What Are the Features Of A Modern Hearing Test?
Hearing tests are assessments that are carried out to determine how well you can hear. A hearing test will pick up signs of hearing loss and provide information about the degree of hearing loss, differences between the two ears, the ability to hear different pitches, tones and frequencies. If you have a hearing test booked, or you’re thinking of arranging an appointment, you might be wondering what an assessment entails. This guide will provide all the information you need to prepare for a modern hearing test.
What are the features of a modern hearing test?
Technology and research have contributed to major changes in medical treatment and the way health experts diagnose and manage conditions. In the world of hearing, there have been incredible advances in treatments and in diagnostic methods. Today, hearing tests are very different from those that were carried out 50 years ago.
If you have a hearing test booked, it’s natural to be curious about what is going to happen. When you first arrive at your appointment, you will be asked some questions about your medical history and your hearing. You might also be asked about any family history of health problems.
Before your test, you’ll be informed about what is going to happen in the next hour or so and you can ask as many questions as you like. In most cases, the assessment will involve a series of tests, and you’ll be encouraged to respond to the noises and sounds you hear. Hearing tests are not painful or scary, and there is no right or wrong answer. All you need to do is follow the instructions and relax.
There are various tests that can be used as part of a modern hearing assessment, including:
- Air conduction test: This is a test that helps to determine how well you can hear tones at high and low frequencies.
- Bone conduction test: This assessment is designed to identify where your hearing loss comes from. The aim is to see whether hearing loss originates in the inner ear or the middle or outer ear.
- Speech test: This part of the assessment measures how well you can hear speech and words.
- Distortion product otoacoustic emissions testing (DPOAE): This investigation evaluates the function of the cochlea, also known as the inner ear.
- Auditory brainstem response testing (ABR): This assessment monitors the response of the auditory nerve to sound.
- Tympanometry: This test, which may also be referred to as acoustic emittance testing, evaluates the function of the eardrum and the middle ear.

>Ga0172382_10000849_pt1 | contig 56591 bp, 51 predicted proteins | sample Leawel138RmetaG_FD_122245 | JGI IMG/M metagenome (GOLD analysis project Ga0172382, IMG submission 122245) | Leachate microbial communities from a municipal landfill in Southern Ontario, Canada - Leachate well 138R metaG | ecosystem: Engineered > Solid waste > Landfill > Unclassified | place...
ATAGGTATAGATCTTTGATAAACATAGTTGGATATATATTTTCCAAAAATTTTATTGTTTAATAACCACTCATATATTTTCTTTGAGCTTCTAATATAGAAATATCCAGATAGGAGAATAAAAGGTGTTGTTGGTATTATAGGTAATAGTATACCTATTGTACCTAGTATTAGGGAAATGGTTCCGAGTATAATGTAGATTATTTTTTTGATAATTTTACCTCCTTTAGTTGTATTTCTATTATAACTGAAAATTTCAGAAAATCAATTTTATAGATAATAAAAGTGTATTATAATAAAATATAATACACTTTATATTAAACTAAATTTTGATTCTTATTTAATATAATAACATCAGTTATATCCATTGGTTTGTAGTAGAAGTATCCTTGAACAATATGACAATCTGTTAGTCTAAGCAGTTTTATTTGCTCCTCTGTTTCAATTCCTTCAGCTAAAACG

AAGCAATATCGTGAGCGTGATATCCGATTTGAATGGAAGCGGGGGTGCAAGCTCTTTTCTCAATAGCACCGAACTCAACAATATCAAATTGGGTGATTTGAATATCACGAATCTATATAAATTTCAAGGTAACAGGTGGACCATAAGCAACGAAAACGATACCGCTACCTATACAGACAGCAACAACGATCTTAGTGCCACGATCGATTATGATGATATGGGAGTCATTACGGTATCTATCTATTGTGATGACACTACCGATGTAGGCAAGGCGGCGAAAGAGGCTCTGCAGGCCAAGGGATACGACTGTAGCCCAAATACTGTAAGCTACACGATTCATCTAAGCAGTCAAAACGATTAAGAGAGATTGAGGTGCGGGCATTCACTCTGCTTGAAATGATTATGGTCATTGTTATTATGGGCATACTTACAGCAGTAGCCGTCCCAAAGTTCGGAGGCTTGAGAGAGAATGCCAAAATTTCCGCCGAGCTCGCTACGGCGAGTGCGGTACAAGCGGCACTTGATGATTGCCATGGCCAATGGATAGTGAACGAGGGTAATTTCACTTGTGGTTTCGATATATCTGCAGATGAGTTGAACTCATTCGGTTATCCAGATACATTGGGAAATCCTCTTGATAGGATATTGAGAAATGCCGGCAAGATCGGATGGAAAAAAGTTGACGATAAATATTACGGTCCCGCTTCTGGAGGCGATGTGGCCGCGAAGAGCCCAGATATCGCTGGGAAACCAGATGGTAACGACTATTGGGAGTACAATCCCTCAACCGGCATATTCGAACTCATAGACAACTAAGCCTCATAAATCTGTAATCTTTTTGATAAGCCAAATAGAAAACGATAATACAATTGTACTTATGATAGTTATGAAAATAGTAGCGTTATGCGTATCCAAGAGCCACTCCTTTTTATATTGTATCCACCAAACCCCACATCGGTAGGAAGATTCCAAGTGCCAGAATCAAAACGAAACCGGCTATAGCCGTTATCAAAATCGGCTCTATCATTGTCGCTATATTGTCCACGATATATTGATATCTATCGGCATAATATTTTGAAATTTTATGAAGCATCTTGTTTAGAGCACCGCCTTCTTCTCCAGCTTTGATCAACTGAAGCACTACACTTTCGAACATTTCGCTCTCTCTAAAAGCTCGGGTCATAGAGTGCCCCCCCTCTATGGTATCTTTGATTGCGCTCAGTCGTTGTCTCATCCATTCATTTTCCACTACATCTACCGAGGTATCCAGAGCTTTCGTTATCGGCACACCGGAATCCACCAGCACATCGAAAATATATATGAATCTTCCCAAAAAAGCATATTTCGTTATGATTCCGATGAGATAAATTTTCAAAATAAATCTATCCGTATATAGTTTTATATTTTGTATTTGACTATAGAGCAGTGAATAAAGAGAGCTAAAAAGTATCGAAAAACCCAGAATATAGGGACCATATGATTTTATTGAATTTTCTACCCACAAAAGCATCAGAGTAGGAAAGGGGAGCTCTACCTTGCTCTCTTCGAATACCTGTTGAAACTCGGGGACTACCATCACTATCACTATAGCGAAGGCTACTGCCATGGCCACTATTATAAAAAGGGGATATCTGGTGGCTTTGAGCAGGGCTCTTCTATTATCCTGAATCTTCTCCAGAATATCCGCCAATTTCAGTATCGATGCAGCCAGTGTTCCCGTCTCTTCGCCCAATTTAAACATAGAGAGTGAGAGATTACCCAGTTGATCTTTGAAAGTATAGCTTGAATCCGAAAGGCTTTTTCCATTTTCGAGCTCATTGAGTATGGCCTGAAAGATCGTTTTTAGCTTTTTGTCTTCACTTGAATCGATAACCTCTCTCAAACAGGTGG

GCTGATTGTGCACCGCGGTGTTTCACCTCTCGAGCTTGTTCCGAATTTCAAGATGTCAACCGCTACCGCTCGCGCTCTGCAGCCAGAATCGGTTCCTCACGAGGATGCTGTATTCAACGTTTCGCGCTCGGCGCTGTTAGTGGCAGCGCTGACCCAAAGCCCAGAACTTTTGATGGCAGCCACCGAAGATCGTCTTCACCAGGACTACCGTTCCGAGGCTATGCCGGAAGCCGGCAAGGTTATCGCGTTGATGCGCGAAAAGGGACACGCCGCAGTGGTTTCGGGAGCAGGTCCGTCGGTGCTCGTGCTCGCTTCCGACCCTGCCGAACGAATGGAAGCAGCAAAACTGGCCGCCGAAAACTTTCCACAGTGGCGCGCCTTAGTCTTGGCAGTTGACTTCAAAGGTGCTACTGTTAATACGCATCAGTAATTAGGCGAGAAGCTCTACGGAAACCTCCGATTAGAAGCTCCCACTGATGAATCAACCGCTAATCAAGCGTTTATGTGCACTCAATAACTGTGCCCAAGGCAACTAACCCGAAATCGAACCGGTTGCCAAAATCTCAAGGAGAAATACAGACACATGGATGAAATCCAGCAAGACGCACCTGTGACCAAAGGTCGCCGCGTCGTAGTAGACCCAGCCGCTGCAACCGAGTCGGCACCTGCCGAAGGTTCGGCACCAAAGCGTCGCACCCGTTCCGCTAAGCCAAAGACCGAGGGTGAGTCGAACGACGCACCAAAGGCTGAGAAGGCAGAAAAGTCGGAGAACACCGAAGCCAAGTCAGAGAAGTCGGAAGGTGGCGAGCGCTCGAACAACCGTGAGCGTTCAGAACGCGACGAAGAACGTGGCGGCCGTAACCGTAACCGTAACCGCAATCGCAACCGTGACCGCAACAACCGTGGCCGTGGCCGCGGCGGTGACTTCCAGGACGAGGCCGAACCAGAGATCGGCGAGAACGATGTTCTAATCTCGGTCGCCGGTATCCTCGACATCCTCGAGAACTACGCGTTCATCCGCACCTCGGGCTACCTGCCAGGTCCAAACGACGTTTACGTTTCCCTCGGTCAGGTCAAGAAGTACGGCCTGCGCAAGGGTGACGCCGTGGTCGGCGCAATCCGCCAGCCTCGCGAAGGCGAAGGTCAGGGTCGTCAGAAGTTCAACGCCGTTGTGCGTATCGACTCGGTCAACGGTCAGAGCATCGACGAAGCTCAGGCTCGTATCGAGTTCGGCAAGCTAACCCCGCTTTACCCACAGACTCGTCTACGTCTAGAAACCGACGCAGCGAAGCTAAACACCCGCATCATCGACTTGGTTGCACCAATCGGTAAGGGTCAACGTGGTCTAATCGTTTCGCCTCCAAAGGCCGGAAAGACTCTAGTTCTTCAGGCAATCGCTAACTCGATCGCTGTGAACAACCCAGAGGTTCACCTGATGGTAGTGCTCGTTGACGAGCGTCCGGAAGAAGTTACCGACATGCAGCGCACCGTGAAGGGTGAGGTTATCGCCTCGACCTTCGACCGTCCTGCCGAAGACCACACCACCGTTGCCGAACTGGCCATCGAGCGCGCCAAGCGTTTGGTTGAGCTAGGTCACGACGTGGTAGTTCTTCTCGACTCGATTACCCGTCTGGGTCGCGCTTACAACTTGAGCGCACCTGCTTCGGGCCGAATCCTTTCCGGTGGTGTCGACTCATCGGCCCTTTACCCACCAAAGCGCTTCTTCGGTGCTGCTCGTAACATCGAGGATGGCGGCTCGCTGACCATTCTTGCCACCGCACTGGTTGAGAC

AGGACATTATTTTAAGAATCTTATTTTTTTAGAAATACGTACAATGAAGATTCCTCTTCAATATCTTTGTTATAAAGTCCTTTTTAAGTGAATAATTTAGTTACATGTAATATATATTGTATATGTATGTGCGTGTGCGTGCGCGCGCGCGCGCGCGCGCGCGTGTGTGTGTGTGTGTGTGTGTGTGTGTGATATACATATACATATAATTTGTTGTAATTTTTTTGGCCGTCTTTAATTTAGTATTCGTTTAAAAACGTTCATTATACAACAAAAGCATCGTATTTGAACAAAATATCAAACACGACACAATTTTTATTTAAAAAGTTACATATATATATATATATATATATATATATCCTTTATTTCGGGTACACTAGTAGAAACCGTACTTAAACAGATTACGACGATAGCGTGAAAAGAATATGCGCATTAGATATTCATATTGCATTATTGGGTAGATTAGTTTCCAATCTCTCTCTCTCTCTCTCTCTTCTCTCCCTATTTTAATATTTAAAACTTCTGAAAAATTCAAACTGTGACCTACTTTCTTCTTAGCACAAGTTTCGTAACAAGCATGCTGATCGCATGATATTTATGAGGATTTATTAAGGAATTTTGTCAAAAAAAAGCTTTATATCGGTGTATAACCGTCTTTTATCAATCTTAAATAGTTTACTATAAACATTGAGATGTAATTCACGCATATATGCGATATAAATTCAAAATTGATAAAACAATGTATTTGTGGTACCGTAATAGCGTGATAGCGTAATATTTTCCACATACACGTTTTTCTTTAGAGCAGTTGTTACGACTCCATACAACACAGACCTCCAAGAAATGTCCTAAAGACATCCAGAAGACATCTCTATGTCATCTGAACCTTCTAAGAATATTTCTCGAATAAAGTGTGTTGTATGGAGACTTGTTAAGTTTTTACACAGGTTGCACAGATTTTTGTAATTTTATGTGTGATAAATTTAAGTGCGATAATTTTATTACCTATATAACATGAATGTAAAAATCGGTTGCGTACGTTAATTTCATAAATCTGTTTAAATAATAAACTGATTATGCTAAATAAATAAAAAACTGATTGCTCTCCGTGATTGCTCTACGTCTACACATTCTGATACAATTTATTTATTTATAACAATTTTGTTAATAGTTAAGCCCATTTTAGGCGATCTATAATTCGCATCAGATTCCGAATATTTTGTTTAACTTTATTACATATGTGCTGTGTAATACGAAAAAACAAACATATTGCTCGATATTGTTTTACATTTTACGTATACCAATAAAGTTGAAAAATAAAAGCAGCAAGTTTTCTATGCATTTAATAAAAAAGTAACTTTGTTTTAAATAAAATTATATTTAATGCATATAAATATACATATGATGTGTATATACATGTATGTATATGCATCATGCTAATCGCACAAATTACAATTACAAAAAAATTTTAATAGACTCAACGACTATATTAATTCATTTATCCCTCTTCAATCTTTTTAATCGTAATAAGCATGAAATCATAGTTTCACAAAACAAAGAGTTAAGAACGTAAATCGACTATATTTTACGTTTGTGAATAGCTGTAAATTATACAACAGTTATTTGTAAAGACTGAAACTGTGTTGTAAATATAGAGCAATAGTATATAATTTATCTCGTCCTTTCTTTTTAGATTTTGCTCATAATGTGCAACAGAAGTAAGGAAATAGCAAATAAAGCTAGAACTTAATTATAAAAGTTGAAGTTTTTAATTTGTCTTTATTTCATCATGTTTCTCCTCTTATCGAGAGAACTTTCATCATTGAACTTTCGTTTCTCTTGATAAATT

As well as undergoing hearing tests, you will also be asked about your symptoms and any specific problems you’ve been having related to your hearing. If you’ve been struggling to keep up in conversations at work, or you find it hard to focus and listen when there’s background noise you should share this information. You will also be asked if you have any additional symptoms, like tinnitus or problems with your balance.
What happens after a hearing test?
Hearing tests provide a huge amount of information about your hearing, and the findings will be used to determine whether or not you have hearing loss, how profound your hearing loss is and what kinds of treatments would be most beneficial for you. The results of your tests will be explained to you, and you’ll be able to ask questions or raise queries.
If you do have hearing loss and you’re thinking about using hearing aids, a hearing instrument specialist will be able to talk to you about how hearing aids work, which styles are available and what happens when you have a hearing aid fitting. You can take your time to decide what to do after you get the results of your tests. There is no rush to make a decision, and you can contact your hearing instrument specialist at any time if you do have questions or concerns.
If you decide to have hearing aids, the next step is to make appointments to decide which device to go for and to fit your new hearing aids.
Do I need to do anything before a hearing test?
You don’t need to do anything to prepare for a hearing test, but if you have questions, it’s a good idea to note them down so that you don’t forget to ask them when you arrive for your appointment.
If you’d like to find out more about hearing tests, don’t hesitate to contact Palmetto Hearing Healthcare Center call at Summerville 843-571-0744 or Charleston 866-571-0744.
Please answer the question below to the best of your ability. After you choose your answer, the next question will appear. At the end of the survey, you will be provided with a score, and you may send this score to us so we may discuss any hearing loss issues you are having.
Are there situations in which you find it difficult to hear clearly?
Do you have to strain to understand conversations?
Do you have a problem hearing over the telephone?
Do you have trouble following a conversation when two or more people are talking at the same time?
Do you have trouble hearing conversations in a noisy background such as a restaurant or a group gathering?
Do you have dizziness, pain, or ringing in your ears?
Do family members or coworkers remark about you missing what has been said?
Do people complain that you turn the TV volume up too high?
Do you find it hard to hear someone when they talk in a soft voice or whisper?
Do you find understanding women and children particularly challenging?
You received a score of